RESKYMER, John (c.1499-1566), of Merthen in Constantine and Tremayne, Cornw.
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Family and Education
b. c.1499, s. of John Reskymer of Merthen by 2nd w. Catherine, da. of John Tretherffe of Tretherffe in Ladock unm. 3s. 1da. illegit. by Margaret Greber. suc. fa. c.1504.2
Servant, household of Cardinal Wolsey by 1523; esquire of the body by 1535; sheriff, Cornw. 1535-6, 1539-40, 1556-7; j.p. 1536-64; reeve, Grampound, Cornw. 1541-2; commr. musters, Cornw. 1546, church goods 1549, relief 1550; bailiff, Helston, Cornw. 1549-50.3
John Reskymer belonged to a family seated at Merthen since the early years of the 15th century. His father died when he was about five years old, whereupon, in his own words, his body ‘was seized and sold during his minority to divers hands and then at last came by sale unto the hands of one John Skewys’, who had married his mother. This transaction probably took place in or shortly before 1514, the year in which William Lytton and Sir William Trevanion brought an action against Skewys for ravishing the boy, whom they claimed as their ward. On coming of age Reskymer had difficulty in obtaining his inheritance. His complaint that his stepfather held on to it for 15 or 16 years is borne out by the fact that as late as 1537 the annual homage payment for Merthen was being charged to feoffees, as though the manor was still held by a minor. Not until the following year, when he was almost 40, was Reskymer himself asked to pay this sum, a demand which he evidently ignored as in 1544 proceedings were begun against him for seven years’ arrears.4
It was some compensation for this ill usage that Skewys, who was on good terms with Wolsey, procured for his stepson a place in the cardinal’s household. From this vantage-point Reskymer and Richard Antron petitioned Wolsey for the reversal of the attainder of Sir Henry Bodrugan and for the restoration of his estates to them as the next of kin; alleging that Bodrugan had been attainted on the perjured evidence of Sir Richard Edgecombe, they wanted the lands restored by Act of Parliament and to this end they offered the King and his minister 1,500 marks, but without avail. Wolsey’s fall did not harm Reskymer and during the 1530s he received several marks of favour from the King. A familiar figure at court, he was immortalized in that setting by Holbein’s portrait. During his term as sheriff of Cornwall he was entrusted with raising the Cornish levy against the northern rebels: chosen sheriff again in 1539, he was perhaps for that reason absent from the reception for Anne of Cleves. His relations with his stepfather, never good, worsened before Skewys’s death. In January 1543, abetted by William Carnsew and William Cavell, Reskymer occupied Skewys’s manor of Polrode: about the same time Skewys was complaining that some of his deeds had passed into Reskymer’s possession.5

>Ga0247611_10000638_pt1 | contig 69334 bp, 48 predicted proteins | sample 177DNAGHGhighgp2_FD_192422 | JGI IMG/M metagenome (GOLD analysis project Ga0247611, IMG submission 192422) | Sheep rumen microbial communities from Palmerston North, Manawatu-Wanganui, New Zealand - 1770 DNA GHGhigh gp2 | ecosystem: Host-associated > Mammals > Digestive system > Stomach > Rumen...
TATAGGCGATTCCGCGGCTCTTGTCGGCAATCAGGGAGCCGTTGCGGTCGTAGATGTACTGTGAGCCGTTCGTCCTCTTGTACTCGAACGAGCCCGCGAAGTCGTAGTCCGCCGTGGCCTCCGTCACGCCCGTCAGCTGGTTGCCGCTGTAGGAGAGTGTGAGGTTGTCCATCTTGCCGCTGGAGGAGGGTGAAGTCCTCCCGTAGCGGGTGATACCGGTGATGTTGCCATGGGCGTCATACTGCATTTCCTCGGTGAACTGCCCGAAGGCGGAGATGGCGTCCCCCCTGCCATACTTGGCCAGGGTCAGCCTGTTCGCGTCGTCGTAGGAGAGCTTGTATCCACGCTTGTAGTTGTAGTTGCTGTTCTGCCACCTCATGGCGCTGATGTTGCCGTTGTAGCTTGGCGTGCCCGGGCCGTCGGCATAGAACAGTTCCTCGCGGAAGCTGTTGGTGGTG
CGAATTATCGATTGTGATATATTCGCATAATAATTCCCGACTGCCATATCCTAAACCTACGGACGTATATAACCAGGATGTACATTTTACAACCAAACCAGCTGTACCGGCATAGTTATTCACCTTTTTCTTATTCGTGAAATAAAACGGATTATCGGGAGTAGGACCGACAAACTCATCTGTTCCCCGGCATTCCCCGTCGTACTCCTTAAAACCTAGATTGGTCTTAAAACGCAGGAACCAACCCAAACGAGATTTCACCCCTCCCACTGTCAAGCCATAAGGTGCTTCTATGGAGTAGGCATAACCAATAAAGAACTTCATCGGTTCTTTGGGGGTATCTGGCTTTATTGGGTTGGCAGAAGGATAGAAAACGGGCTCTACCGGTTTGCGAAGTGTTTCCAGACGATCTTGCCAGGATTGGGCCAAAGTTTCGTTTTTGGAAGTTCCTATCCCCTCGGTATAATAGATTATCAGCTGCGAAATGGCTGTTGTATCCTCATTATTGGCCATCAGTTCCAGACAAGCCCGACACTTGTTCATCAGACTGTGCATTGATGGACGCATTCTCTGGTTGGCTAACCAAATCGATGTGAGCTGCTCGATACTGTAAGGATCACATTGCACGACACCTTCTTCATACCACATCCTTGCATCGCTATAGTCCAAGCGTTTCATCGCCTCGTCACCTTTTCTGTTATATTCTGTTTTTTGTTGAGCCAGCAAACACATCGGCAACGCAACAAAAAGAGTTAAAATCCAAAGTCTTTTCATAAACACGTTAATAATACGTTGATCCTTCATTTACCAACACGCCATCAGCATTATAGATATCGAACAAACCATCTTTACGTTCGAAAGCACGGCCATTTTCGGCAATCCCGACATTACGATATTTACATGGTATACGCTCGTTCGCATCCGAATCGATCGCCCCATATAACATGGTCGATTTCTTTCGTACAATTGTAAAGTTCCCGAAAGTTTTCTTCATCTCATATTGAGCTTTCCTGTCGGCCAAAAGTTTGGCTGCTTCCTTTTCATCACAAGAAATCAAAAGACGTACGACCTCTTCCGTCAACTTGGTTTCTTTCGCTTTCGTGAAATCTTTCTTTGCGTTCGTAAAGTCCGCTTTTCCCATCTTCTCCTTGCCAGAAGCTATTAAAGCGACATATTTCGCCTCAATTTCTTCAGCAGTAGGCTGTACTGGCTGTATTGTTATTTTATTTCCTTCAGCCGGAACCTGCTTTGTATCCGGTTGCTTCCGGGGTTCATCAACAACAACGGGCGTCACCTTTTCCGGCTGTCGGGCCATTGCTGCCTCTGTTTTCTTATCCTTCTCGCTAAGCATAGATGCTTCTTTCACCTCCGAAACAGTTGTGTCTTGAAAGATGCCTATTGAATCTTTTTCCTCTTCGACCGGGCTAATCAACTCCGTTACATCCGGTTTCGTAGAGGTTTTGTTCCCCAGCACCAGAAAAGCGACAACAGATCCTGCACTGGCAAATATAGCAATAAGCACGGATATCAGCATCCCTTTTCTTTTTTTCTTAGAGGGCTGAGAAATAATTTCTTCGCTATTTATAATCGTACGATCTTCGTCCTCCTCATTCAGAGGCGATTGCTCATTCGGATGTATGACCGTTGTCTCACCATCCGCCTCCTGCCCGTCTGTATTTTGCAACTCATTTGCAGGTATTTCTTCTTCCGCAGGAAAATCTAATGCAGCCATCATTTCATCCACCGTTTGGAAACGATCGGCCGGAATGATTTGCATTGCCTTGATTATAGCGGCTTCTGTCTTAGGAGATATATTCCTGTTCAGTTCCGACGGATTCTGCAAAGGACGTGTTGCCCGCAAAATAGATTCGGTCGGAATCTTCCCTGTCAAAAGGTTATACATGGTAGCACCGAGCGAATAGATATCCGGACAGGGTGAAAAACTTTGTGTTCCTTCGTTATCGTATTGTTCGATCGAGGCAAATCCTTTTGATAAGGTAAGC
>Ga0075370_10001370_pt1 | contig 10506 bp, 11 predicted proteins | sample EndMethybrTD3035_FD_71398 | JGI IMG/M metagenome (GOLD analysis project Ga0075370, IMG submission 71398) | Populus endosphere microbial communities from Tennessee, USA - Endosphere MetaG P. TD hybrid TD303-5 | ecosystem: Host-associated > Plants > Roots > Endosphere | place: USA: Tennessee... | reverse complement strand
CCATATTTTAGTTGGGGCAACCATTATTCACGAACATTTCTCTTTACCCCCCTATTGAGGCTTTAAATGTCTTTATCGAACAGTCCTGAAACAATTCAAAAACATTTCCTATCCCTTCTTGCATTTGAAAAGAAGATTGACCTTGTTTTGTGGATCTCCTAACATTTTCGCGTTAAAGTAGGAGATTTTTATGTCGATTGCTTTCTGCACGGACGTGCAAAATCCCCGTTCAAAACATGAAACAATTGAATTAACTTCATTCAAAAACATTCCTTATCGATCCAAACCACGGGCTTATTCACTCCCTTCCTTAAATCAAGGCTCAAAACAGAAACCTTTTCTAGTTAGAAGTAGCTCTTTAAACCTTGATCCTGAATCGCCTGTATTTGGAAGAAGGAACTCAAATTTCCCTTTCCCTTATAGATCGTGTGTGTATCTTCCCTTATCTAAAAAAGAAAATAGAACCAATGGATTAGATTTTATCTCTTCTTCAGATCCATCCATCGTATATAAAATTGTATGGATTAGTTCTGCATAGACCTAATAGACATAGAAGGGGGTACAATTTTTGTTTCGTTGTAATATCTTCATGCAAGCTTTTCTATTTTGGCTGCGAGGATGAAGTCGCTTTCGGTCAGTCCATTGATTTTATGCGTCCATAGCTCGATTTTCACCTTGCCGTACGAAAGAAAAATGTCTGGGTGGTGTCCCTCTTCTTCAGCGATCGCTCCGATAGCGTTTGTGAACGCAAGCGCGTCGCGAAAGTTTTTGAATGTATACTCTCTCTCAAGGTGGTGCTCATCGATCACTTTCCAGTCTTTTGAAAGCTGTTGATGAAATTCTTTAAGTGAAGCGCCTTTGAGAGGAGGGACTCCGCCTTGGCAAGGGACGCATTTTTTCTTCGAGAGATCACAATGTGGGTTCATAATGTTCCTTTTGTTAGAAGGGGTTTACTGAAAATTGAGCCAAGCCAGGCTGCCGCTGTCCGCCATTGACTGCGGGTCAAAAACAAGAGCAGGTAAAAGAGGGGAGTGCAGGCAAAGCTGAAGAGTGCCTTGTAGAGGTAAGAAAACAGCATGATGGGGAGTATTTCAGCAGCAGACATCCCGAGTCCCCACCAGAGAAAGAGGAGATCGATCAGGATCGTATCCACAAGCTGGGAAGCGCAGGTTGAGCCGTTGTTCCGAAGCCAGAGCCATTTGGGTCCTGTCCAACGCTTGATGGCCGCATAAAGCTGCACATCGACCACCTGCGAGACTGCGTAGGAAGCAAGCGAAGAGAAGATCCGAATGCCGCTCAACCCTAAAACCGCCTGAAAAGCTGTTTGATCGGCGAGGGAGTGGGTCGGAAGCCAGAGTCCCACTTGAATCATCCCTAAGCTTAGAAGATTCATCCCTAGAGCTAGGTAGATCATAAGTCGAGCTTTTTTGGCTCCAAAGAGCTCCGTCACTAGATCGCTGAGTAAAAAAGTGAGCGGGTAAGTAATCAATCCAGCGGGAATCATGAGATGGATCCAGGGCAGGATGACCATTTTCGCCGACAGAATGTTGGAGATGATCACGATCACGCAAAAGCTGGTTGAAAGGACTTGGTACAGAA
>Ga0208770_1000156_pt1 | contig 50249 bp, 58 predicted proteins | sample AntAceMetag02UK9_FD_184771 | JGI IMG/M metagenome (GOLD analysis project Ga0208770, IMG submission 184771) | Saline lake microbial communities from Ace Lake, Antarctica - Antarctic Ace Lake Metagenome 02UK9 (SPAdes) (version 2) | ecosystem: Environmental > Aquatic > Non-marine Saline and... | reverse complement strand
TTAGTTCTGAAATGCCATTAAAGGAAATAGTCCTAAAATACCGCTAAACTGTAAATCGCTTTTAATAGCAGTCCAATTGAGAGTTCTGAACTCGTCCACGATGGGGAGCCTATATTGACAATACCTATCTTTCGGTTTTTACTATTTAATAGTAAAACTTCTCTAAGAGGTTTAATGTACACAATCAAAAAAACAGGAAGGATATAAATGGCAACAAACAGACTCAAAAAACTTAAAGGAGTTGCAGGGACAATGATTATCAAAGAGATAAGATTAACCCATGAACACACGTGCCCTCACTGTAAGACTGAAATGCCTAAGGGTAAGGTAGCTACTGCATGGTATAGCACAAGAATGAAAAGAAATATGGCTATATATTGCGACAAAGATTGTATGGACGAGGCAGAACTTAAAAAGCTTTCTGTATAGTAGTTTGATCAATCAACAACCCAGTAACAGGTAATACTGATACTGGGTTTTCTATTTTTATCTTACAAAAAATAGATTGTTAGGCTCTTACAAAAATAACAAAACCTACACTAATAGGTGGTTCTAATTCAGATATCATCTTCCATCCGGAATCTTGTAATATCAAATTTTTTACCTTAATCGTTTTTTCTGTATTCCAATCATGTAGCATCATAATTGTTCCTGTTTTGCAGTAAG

When war came in 1543 Reskymer explained to the King that he could provide only six men for the army in France because most of his tenants were mariners or tinners. His own peak of activity was reached three years later when he was given the command of 300 Cornishmen for the defence of Boulogne: he set out for Dover with 100 of them but on the way he received fresh orders to join the lord admiral and spent the closing months of the war with the fleet in the Channel. This experience, combined with his place at court and his local ascendancy, made Reskymer a natural choice as one of the knights for Cornwall in 1547, when he was returned with another Sir Richard Edgecombe, grandson of the man he had once disparaged. (He may have sat in Parliament before, but in the absence of most of the returns to the Parliaments of Henry VIII, this remains uncertain.) Nothing is known about Reskymer’s role in the House.6
Although he was not to sit in Parliament again, even when the accession of Mary restored the Church to which he remained faithful, Reskymer was prominent in Cornish affairs until shortly before his death. In 1564 Bishop Alley of Exeter rated him ‘an extreme enemy’ of the Elizabethan settlement and thought him unfit to remain on the bench, not only by reason of his Catholicism but also because he kept a mistress at Tremayne. It was to secure the succession to his estates of his eldest illegitimate son that in June 1555 he appointed Thomas Treffry I, John Trelawny and others as trustees in tail male of all his lands in Cornwall. After his death at Tremayne on 28 June 1566 all the property, with the exception of the Tretherffe estates, passed to this son, John Reskymer alias Greber.7
Ref Volumes: 1509-1558
Author: J. J. Goring
- 1. Hatfield 207.
- 2. Aged ‘five or thereabouts’ at fa.’s death, C3/175/19. C. G. Henderson, Constantine, 98, 101; J. Maclean, Trigg Minor, i. 555.
- 3. E179/281; LP Hen. VIII, ix, x, xxi; CPR, 1550-3, p. 141; 1553, p. 351; 1560-3, p. 435; 1563-6, p. 20; Duchy Cornw. RO, 123, m. IIV; CSP Dom. 1601-3, Add. 1547-65, p. 398; information from G. Haslam.
- 4. Henderson, 95, 101; C3/175/19; Duchy Cornw. RO, 120, m. 15; 122, m. 16v; 223, m. 2.
- 5. DNB (Skuish or Skewes, John); Req.2/3/377; C1/1068/18-22; SP1/233, ff. 189-90; Holbein (The Queen’s Gallery, Buckingham Palace 1978-9), 60-62; LP Hen. VIII, xi.
- 6. Henderson, 106; LP Hen. VIII, xi, xix, xxi; SP1/184, f. 101v; APC, iii. 504.
- 7. Cam. Misc. ix(3), 69; Henderson, 105-7; Truro mus. HA13/32, Henderson transcripts, 6, f. 299.